Managing the Iowa River
The bad news for Iowa County residents in June 2008 was that the Iowa River at Marengo reached its highest point in recorded history, cresting at 21.38 feet, higher than the 1993 record of 20.27 feet.
The good news was that, with the help of volunteer labor, the levee along Bear Creek and the Iowa River together with a pond and a pump largely protected northern Iowa County from the sort of destruction experienced in cities like Iowa City, Cedar Rapids, and Waterloo that late spring. Yes, for sure, roads and bridges had taken a hit to the tune of some $1 million. But to a large extent the city of Marengo and the rest of northern Iowa County were spared.
The flood management system in place was one initiated and built in the 1970s. When the older Bear Creek levee already needed some $100,000 in repairs and permission was needed from the Iowa Natural Resources Council because the work was in a flood plain, the attorney for the drainage district, Lou McMeen, learned that the Army Corps of Engineers could provide funding for a much more extensive rebuilding of the Bear Creek and Iowa River levees with additional features to manage floods. The feasibility study showed that the county could either move Marengo south of Highway 6 to protect it from a so-called 500-year flood or rebuild the levee.
The plan that the Corps’s project engineer Richard Watson presented to the Iowa County Board of Supervisors called for a levee that would begin on the west at Bear Creek and the Rock Island railroad tracks and follow the existing levee, improving it to the Iowa River and east to former Highway 411. The levee, on the east side of Highway 411, would continue south where it would join the existing levee. The plan also included a 20-acre pond that would function as a pooling area in the hills south of US Highway 6 extending north to the river. A pumping station would be built at the pooling pond.
Congress released the funding for the project in 1978 and work began. After two years the project that cost $1.5 million in federal funds ($7.24 million in 2018 dollars) and $116,000 of local funds ($560,000 in 2018) was completed. As Iowa County editor Nick Narigon wrote in 2008, “Watson designed the levee for a 500-year flood. Thank God he did because we just happened to have a 500-year flood last week.”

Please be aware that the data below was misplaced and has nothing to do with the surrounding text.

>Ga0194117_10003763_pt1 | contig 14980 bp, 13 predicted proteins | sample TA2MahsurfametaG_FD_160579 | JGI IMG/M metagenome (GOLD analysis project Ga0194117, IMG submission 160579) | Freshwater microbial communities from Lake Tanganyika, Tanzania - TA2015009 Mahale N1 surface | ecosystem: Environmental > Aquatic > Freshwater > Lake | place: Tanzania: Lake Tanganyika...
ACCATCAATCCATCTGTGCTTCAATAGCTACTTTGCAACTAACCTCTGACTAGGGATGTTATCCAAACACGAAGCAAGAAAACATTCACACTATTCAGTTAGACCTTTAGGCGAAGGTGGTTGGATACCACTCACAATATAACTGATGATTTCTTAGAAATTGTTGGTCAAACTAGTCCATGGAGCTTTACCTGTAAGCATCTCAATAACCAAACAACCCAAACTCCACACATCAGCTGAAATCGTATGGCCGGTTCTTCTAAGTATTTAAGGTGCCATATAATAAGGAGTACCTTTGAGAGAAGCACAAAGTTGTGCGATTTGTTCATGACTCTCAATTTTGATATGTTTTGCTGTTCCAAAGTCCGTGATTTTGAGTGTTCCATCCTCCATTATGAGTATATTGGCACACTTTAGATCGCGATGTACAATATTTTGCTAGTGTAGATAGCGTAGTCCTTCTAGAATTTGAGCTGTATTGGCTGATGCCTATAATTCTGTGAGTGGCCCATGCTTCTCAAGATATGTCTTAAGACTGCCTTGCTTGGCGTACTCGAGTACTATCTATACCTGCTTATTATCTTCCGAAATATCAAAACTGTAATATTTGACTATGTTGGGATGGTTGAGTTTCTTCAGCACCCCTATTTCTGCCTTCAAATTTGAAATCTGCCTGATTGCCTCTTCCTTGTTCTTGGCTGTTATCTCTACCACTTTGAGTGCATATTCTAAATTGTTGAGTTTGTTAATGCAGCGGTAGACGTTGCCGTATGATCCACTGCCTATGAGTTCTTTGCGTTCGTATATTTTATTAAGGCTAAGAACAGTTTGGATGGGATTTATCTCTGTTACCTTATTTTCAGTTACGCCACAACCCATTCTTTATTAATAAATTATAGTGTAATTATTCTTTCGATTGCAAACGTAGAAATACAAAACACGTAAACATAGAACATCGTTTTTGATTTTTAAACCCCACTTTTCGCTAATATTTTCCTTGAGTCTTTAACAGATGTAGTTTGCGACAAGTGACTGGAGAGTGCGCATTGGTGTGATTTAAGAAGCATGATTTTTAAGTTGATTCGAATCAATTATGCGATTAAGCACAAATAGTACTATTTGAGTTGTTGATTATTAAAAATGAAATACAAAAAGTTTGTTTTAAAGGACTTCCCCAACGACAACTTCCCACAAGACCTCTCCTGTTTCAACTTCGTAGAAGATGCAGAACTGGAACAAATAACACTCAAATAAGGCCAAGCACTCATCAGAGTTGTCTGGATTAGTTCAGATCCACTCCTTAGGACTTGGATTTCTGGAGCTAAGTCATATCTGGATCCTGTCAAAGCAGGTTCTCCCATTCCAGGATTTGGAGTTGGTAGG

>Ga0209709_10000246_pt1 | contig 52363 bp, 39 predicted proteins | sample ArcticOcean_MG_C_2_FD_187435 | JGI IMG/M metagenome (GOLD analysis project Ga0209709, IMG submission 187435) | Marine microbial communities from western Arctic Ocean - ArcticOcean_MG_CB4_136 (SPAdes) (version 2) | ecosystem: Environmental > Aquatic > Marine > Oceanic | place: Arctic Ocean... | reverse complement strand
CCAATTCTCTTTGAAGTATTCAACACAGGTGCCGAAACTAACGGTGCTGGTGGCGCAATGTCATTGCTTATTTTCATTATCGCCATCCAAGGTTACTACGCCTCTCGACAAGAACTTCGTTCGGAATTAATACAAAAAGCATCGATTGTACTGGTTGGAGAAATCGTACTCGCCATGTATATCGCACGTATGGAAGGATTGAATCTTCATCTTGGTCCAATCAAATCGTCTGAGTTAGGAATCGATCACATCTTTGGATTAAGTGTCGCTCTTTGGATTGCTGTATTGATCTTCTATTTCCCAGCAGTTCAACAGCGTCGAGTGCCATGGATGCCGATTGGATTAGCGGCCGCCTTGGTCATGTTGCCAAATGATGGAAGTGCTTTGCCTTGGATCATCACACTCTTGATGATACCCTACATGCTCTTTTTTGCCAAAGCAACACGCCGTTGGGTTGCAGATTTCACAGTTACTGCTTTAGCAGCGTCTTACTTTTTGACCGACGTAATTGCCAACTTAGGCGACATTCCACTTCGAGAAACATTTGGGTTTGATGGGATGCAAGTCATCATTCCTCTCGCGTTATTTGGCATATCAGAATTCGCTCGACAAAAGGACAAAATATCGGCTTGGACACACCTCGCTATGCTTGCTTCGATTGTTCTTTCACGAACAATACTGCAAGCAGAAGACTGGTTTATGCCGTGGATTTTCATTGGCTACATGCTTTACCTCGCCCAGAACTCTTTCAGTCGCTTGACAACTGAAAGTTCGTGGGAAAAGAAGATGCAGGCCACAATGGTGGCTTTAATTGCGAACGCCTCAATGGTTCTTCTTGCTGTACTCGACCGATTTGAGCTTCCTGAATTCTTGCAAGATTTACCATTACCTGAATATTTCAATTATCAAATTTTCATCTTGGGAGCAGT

Despite this good news, Iowa County Emergency Coordinator Alan Husband still said of the 2008 flood that it affected more people in the county than any other flood. 25-30 homes along the river between Marengo and Koszta had to be evacuated. A flash flood on Bear Creek at the peak of the high water reached the south edge of the town of Ladora. Volunteers sandbagged the Ladora sewage treatment plant on the southeast side of town until well after dark. The village of Amana, threatened by the Amana millrace and Price Creek, saw four homes flooded and the town airport as well as the parking lot surrounding the Whirlpool plant. All roads crossing the Iowa River were closed from between two days and two weeks. The English River in the southern part of the county also flooded but with less destructive effects.
Since 2008 the Iowa River and its tributaries have flooded again. In 2013, for example, floods in May and June brought the crest on the Iowa at Marengo to 20.36 feet. Volunteers again came out to help the levee, the pond, and the pump contain the damage in northern Iowa County.
Source: on-line: “2008 flood impact on Iowa County was small,” Iowa City Press-Citizen, June 16, 2018.